Magellan: Test of Wills
I have an interesting story to tell, if you'll indulge me: a few years ago, I
took a Saturday afternoon and went from record store to record store, searching
in vain for any albums by Magellan, a band I had been hearing much about on the
usenet newsgroups I was frequenting. Naturally, I was having absolutely no
success: pimple-faced teens at Camelot looked at me as if I spoke Hebrew when I
told them the name of the band I was looking for ("Magellan... Magellan... did
he used to be in NWA?"); our local alternative record store, the one that prides
itself on having everything (I won't mention any names, but you probably have
their bumper sticker on your car, in some configuration), had never heard of
So I was on my way out of the last store on my list, the local "superstore", and
chanced to look across the bargain cassette bin. What should be laying on top of
the pile of Milli Vanilli and Stephen Bishop albums? That's right, a pristine
copy of Magellan's brilliant debut album, Hour of Restoration. The price? 25
In the car on the way home, listening to the breathtaking song "Magna Carta"
(still my favorite Magellan song), my wife made this astute comment:
"Why is this stuff in the cutout bin, and 'Peaches' [by the Presidents of the
USA] is on the radio?"
I had no good answer at the time, and I still don't. Magellan seemed destined to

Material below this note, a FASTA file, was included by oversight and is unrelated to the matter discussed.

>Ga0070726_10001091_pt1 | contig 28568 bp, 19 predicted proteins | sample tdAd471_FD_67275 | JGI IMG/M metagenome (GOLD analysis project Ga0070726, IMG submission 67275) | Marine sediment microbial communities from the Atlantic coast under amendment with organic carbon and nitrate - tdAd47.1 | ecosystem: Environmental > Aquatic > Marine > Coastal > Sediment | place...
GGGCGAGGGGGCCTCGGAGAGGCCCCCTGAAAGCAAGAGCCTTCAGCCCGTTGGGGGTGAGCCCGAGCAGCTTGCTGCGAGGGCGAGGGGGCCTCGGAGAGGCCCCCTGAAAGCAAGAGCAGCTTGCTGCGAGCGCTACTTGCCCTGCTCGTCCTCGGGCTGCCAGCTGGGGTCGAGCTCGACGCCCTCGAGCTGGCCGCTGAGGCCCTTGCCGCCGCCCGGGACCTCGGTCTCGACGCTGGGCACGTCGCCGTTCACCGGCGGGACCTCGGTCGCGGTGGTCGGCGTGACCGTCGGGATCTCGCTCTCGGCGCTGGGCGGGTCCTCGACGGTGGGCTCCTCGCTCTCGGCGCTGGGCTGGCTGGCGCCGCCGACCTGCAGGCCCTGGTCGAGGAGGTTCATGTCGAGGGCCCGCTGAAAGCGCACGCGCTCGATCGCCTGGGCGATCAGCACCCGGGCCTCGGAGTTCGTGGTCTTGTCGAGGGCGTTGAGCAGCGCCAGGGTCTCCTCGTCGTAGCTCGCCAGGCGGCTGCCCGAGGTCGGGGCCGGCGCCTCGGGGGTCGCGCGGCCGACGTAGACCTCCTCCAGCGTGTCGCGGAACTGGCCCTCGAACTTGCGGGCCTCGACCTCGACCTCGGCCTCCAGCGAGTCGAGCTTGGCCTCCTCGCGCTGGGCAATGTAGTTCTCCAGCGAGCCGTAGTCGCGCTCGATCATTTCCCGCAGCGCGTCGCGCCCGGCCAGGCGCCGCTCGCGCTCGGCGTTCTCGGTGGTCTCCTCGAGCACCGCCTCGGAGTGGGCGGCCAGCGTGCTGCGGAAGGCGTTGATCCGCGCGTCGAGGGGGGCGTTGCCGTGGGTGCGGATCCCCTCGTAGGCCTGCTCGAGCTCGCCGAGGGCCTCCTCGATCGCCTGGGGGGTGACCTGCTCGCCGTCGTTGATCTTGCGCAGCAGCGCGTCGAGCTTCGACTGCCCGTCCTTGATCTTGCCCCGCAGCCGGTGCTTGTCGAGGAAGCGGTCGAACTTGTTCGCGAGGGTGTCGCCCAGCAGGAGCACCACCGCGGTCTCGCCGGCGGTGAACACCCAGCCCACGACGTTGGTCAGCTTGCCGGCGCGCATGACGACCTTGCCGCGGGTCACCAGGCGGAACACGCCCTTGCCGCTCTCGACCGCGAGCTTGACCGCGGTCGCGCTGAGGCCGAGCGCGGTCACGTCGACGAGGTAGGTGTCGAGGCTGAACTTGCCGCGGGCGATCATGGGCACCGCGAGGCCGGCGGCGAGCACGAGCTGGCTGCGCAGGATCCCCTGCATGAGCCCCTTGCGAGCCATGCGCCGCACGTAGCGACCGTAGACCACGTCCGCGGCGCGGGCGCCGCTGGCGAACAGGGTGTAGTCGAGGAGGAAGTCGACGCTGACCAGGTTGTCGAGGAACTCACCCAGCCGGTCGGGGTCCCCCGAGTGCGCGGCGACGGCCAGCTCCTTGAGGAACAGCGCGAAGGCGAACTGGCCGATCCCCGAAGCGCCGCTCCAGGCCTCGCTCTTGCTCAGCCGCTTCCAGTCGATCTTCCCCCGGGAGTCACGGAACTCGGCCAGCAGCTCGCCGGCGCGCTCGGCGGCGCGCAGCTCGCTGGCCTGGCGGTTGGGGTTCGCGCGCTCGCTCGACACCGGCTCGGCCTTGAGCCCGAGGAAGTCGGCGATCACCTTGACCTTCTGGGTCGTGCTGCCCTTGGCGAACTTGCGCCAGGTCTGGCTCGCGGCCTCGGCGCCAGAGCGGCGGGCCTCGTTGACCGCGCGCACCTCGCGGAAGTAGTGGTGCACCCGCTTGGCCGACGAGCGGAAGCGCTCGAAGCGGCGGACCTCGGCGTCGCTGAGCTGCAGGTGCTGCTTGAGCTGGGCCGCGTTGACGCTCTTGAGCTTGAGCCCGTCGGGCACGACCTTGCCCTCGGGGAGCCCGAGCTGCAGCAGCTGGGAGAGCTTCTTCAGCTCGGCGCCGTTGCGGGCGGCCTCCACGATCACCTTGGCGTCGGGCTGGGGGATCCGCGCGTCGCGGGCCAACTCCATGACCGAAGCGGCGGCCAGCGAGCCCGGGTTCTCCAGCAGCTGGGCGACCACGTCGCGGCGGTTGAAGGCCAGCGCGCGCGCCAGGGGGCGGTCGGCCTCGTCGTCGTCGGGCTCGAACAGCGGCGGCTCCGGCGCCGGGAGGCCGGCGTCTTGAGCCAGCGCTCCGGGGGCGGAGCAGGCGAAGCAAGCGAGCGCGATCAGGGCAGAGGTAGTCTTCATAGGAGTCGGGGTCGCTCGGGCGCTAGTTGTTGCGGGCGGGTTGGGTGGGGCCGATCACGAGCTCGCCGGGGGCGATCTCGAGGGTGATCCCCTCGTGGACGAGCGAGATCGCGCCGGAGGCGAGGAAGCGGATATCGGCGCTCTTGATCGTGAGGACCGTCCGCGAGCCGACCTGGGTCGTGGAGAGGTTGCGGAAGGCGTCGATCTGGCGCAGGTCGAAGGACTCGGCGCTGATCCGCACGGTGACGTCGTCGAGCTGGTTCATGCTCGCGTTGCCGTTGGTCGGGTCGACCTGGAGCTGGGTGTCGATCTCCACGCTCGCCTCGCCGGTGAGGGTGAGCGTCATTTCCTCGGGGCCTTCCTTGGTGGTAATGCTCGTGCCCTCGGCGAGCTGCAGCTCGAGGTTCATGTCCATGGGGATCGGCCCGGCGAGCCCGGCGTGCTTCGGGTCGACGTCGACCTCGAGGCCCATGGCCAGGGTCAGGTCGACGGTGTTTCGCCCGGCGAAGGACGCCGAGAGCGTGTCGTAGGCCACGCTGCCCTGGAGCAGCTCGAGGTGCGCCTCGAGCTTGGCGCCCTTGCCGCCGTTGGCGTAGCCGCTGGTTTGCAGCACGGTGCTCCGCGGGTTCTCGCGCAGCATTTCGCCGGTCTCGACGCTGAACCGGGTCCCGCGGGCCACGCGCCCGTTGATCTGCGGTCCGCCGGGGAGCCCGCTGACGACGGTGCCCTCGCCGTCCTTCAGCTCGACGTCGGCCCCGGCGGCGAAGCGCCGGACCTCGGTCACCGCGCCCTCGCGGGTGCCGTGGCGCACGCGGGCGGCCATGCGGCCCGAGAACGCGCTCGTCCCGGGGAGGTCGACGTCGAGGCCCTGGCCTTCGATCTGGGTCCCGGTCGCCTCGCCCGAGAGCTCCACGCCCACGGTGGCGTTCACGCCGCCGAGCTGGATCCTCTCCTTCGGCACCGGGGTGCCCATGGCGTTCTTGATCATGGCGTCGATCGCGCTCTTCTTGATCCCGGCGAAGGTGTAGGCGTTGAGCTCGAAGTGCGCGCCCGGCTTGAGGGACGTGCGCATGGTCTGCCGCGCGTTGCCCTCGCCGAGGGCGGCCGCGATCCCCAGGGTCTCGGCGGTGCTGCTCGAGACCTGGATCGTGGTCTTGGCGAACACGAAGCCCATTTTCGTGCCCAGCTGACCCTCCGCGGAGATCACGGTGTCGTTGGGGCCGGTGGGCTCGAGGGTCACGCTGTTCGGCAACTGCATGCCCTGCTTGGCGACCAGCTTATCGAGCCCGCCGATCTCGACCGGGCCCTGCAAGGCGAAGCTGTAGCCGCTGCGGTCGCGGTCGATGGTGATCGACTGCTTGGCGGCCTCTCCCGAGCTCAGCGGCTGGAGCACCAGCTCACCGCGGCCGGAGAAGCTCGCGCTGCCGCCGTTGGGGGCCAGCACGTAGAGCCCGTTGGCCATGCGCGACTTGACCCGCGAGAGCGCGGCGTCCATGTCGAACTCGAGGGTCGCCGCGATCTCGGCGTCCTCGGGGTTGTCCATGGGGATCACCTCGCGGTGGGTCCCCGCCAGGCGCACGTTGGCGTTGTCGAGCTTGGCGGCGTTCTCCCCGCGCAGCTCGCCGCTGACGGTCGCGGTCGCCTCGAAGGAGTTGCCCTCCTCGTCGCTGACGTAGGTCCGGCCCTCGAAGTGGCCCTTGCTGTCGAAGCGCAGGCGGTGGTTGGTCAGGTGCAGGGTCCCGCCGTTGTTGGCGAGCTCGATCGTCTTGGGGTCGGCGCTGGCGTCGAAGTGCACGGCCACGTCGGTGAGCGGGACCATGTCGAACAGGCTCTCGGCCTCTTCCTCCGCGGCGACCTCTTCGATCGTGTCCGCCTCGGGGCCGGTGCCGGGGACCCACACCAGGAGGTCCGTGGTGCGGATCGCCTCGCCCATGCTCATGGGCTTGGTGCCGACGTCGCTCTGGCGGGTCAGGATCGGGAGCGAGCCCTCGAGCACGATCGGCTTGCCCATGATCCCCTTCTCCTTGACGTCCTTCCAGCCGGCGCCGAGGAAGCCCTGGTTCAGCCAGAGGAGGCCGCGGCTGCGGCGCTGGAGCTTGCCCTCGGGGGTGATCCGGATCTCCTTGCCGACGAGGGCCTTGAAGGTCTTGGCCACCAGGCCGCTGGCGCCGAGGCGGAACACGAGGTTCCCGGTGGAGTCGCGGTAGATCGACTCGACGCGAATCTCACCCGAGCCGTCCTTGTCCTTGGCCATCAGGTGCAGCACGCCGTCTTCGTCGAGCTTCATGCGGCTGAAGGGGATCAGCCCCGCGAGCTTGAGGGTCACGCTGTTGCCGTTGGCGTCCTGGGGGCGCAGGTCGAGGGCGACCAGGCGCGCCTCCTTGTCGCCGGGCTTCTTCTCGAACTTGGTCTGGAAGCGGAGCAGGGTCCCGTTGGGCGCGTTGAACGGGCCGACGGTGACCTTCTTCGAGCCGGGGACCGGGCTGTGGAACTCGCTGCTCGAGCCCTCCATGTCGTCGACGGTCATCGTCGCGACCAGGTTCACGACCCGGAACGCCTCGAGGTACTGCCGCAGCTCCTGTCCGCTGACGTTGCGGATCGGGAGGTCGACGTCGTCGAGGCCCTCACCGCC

be the redeeming light of rock music: complicated rhythms, shifting key
signatures, intelligent lyrics and a simple passion that was evident from the
first, Magellan has gained a devoted following through two full-length albums
(including the critically acclaimed Impending Ascension) and countless
contributions to various tribute albums, including the Genesis tribute Supper's
So it is with great sadness that I sit down to write this review of their latest
album, Test of Wills, an album that is a disappointment all around.
Renaissance man Trent Gardner has always seemed to be the heart and soul of the
band - similar to the relationship Ian Anderson exerts over Jethro Tull. In the
past, that has always been a good thing, for Trent is an incredibly talented
keyboardist with a much better than average voice.
But on Test of Wills, the very elements that made Magellan memorable in
the past are overdone in the extreme. Syncopation is one thing; having no
discernable melody is quite another, and it is very possible for songs to
quickly become too complicated for their own good. That's the disease that songs
like "Walk Fast, Look Worried" and "Gameface" suffer from.
Magellan shines the brightest during the numerous and lengthy instrumental bits,
opportunities for these three men to show off their considerable talents. It's
as if the need to create vocal melodies puts constraints on the song writing
process - you can virtually hear the band stiffen up when the interludes end,
and the vocals return.
My heart hurts as I put these negative thoughts into writing, for Trent, Wayne
and Brad are so obviously passionate about their work, which has been
indispensable in the past. For a glimpse at true brilliance, try to find a copy
of Hour of Restoration by this band.
Added: January 1st 2004
Reviewer: SoT Archives
Related Link: Web Site
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